You Can’t Make Me: The Grinch Who Endures Christmas

By Denise Balkissoon

Last year about this time, I went to visit a friend with a new baby. It was a visit that has scarred me for life. First, I called the baby by the wrong name. Then, I said what I was getting my partner for Christmas in that voice that means “and what are you getting your partner for Christmas?” My friend told me what she got him for Hanukkah because, like, they’re Jewish. After years—nay, decades—of resisting Christmas assimilation, I had fallen prey to its insidious tentacles. I was mortified.

I wish I wasn’t so tortured by Christmas, but I am. My family has always played fast and loose with the holiday. Meet Raggedy Anne, who I got when I was four. My dad’s job had taken my family to Saudi Arabia, which is not a place known for sales of Christmas wrapping paper; I found Anne behind the curtains in the living room. Back in Canada, most of my 20 aunts and 19 uncles (crazy, right?) gave out presents, but I had 50 or so first cousins (totally crazy, right?) who also needed something to unwrap. My haul was big, but fairly budget.

Around my tween years, my Muslim relatives began to make the religious pilgrimage to Mecca. They became much more devout, and there went half my presents. Meanwhile, my Christian, Hindu and agnostic relatives realized that the size of our family was bankrupting everyone. There went the other half. Since Christmas didn’t actually mean anything to my immediately family (we’re the agnostic-est), adherence to prescribed rituals petered off. After my mom survived cancer, she asked that we donate to charity rather than exchange gifts. Soon, putting up the (fake) tree just seemed like work. One year, we decorated a plant in the hallway instead.

The end of presents was the death knell for any connection that I had with the Christmas masses. I’ve spent years without entering the mall in December. This is amazing for my mental health, and has instilled in me an annoyance for the ubiquity (and, not to get all Kalle Lasn here, the unfettered consumerism) of the season. You can’t buy a box of tampons these days without Mariah and the Biebs crooning about the joy at hand. Listen, can you hear it? The tinkling sleighbells, the laughter of children, the throbbing CHRISTMAS-CHRISTMAS-CHRISTMAS pulse of compulsory socialization.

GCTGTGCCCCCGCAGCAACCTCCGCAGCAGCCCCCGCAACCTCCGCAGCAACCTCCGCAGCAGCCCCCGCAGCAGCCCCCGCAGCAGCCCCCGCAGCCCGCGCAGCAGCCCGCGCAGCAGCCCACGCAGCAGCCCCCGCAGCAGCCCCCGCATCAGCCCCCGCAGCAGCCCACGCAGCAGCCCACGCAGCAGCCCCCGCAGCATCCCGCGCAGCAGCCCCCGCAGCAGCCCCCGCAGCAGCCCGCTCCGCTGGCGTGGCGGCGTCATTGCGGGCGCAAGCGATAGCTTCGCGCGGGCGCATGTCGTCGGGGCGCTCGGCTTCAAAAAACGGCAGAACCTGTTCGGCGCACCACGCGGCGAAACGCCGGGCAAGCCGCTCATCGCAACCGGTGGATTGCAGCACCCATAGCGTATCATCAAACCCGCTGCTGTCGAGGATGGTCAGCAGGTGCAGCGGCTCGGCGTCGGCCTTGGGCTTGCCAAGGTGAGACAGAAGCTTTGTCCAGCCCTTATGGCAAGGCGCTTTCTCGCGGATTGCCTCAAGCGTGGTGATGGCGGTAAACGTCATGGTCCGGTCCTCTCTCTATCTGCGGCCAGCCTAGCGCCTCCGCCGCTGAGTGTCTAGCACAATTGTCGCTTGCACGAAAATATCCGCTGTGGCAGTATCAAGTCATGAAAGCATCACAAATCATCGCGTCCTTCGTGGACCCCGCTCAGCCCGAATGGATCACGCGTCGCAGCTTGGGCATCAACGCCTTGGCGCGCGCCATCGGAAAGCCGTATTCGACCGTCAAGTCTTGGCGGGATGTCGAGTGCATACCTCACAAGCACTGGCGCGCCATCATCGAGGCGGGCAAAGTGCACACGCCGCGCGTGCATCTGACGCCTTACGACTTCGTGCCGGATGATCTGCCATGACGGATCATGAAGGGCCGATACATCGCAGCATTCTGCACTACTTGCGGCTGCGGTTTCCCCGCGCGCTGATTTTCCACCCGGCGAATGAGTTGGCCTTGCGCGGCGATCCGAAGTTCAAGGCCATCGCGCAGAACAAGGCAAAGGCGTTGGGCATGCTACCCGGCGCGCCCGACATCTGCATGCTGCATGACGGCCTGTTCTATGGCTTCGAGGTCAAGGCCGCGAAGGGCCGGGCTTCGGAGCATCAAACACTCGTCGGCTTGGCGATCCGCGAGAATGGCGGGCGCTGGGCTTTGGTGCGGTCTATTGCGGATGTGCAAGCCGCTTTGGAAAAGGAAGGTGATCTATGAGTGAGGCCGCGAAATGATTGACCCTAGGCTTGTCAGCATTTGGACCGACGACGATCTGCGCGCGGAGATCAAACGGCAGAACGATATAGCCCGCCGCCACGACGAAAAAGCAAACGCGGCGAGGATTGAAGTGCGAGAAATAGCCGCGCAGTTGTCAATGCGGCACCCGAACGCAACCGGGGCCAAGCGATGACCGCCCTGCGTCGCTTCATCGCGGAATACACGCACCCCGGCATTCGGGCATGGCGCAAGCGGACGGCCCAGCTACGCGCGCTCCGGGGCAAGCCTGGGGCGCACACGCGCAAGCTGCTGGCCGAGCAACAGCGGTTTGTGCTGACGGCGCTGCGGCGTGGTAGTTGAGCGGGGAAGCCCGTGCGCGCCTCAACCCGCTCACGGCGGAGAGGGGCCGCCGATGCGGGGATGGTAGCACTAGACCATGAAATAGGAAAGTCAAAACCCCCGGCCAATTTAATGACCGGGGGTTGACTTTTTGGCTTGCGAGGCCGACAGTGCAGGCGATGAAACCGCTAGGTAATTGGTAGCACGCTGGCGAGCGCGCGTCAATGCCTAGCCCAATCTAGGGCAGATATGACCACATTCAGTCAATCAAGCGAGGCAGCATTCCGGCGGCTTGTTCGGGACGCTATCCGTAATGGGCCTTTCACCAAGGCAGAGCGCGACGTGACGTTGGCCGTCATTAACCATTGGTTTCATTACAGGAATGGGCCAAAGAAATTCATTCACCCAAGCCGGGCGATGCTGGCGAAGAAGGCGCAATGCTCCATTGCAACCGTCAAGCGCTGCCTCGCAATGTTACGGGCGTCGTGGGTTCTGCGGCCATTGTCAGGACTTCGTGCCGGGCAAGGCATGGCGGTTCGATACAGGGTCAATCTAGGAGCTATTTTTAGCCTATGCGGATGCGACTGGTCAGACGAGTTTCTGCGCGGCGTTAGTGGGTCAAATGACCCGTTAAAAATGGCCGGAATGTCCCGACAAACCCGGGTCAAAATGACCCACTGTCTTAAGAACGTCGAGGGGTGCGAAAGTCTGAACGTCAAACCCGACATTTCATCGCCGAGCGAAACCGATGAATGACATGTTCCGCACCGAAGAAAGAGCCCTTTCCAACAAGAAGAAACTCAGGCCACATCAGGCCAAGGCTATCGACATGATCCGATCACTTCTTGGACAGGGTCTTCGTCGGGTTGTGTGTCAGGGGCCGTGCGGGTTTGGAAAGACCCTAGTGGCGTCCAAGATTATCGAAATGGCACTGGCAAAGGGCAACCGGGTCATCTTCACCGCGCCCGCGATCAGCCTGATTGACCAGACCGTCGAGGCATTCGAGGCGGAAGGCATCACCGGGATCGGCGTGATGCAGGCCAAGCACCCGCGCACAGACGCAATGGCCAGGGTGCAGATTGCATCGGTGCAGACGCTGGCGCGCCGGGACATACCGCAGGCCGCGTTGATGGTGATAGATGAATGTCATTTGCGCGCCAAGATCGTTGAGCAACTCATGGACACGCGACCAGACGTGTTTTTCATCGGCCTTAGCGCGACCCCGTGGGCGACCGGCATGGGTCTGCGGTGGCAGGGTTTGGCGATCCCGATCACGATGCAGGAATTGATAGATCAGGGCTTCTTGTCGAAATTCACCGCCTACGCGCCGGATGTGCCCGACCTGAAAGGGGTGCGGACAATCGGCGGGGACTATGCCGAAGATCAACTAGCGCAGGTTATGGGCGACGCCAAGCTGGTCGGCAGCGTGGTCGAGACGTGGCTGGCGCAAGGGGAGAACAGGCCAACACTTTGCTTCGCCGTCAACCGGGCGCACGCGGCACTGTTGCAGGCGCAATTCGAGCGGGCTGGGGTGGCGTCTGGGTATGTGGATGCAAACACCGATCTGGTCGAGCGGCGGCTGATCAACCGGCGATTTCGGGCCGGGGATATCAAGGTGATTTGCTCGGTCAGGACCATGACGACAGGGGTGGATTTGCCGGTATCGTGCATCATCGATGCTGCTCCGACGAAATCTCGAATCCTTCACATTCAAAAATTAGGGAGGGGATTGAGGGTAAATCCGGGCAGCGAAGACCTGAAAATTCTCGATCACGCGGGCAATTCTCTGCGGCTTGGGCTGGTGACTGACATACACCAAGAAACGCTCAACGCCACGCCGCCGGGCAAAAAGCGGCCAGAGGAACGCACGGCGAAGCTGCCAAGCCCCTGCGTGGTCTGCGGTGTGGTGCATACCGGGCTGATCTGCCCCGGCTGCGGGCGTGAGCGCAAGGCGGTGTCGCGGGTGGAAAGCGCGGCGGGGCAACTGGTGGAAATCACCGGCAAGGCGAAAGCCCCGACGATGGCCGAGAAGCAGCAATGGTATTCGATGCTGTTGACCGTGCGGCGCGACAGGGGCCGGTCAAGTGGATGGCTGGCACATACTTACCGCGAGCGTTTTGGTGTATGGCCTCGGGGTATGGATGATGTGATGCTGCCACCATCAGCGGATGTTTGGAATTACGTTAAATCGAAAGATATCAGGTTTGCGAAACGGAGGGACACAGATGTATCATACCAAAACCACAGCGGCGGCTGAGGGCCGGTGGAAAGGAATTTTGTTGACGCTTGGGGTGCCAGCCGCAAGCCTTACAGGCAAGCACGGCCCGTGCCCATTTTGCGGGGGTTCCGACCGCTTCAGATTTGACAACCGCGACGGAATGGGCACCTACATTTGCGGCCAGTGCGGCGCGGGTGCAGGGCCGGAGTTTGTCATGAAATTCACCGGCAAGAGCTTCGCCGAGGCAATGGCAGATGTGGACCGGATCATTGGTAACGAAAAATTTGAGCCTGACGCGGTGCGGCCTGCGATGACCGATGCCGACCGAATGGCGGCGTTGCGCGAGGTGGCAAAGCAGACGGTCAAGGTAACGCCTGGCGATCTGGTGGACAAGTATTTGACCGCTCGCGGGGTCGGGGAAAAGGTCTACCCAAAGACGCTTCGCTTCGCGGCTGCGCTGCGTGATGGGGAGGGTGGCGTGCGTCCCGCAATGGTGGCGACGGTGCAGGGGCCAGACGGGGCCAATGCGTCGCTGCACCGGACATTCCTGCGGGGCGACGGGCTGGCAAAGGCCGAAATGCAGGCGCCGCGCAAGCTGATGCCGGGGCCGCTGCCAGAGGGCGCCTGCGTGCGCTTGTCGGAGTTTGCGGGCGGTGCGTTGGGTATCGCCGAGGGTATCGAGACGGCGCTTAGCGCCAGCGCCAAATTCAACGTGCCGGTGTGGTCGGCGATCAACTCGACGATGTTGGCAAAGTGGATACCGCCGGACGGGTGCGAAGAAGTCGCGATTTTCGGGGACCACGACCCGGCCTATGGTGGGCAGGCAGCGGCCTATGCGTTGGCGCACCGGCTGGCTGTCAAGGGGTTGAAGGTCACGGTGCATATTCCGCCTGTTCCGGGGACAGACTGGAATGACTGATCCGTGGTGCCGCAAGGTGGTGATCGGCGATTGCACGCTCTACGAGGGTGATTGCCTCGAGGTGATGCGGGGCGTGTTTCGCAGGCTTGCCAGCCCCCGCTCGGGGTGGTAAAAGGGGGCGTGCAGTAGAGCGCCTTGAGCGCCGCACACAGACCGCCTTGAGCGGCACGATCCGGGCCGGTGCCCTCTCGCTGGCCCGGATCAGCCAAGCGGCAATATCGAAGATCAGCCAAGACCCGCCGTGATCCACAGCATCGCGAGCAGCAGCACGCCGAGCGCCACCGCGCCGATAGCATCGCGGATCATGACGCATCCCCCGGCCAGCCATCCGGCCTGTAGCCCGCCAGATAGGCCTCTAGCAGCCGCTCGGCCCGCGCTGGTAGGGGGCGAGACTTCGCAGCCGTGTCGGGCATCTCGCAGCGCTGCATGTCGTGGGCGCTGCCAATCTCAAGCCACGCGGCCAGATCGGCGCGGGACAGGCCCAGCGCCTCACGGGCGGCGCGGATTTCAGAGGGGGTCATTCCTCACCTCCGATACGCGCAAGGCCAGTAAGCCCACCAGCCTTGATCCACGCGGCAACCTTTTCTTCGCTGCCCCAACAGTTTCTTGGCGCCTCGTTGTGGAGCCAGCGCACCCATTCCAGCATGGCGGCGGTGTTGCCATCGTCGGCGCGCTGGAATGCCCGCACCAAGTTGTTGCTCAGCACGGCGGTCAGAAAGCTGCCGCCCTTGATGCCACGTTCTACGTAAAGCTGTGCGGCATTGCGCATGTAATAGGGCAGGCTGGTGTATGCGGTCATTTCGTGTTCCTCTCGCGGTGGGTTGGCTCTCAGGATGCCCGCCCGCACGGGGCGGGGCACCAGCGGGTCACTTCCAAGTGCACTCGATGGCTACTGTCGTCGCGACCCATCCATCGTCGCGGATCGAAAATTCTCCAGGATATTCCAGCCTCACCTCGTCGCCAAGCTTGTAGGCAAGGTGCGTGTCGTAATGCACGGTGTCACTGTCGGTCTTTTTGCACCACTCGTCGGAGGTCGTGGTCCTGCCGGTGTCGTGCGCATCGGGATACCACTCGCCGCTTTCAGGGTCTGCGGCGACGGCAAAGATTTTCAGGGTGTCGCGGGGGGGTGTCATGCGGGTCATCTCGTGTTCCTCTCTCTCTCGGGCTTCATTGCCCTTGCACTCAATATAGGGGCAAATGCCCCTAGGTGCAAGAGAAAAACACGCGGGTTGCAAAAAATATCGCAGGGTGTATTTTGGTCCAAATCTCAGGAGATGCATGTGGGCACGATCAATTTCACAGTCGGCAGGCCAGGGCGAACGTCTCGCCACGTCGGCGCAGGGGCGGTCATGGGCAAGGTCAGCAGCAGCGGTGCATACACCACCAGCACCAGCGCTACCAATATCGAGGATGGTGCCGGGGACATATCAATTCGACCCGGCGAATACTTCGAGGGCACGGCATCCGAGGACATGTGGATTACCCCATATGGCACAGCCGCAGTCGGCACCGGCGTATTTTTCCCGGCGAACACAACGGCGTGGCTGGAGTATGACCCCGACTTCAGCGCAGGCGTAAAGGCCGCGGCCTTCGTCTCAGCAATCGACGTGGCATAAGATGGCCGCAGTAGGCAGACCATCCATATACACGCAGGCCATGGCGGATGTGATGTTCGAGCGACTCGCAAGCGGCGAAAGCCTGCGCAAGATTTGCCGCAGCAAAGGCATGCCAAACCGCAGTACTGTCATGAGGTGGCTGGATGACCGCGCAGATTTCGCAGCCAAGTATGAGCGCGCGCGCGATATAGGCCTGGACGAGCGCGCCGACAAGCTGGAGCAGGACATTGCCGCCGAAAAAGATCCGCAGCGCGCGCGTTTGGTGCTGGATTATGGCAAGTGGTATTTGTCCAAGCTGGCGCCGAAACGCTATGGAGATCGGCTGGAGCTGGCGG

Let me tell you, people get way judgey about how the holidays should go down. When I say my fam doesn’t do presents, some people look like they want to cry. Back when we did gifts but skipped the tree, a friend’s mom remarked “Presents? That’s your Christmas?” in a straight-up mean girl voice. This from a hardcore second-wave feminist with little respect for J.C. (the church is a bastion of patriarchy, duh). I’m personally a proponent of putting Christ back into Christmas—otherwise, what is all this about, again? But what do I know, I don’t even have a tree.

I asked my mom once why she’d ever done Christmas in the first place, since her family was never Christian. She said it was about being Canadian, about assimilating and getting into the holiday spirit. Putting up a tree and unwrapping presents didn’t make you Christian. It made you a good sport. Fair enough, but Toronto was more homogenous when she got here, and assimilation isn’t the way we do it this millennium.  Apologies if you’ve heard me say this before, but it’s super annoying to me that charities push their message so hard this month, then freak out if donations are less than last year. Muslims are big into food donations at Eid, and everybody likes to throw money around at their respective new years. Pay attention.

Now I’ve married into a family who does do December 25, so I’m back in the game. I slough off most of the shopping, but I do a mean Kraft-paper wrapping job (mockery of which by my brother-in-law is now my own special tradition). I jiggle babies, and stir stuff, and encourage my hosts to open the wine I’ve brought and save their homemade stuff for themselves. The best part is when my mother-in-law breaks out a selection of the 300 or so cookies she makes every year—most are sold at her church bazaar, but she saves us the green-icing topped butterscotch squares.

Yeah, it’s pretty much good times. I am overwhelmed by everyone’s generosity, and confused about why exactly I am so blessed. And I hope to never again forget that not everyone in this country does the Christmas thing, and that’s actually what I like about it here.

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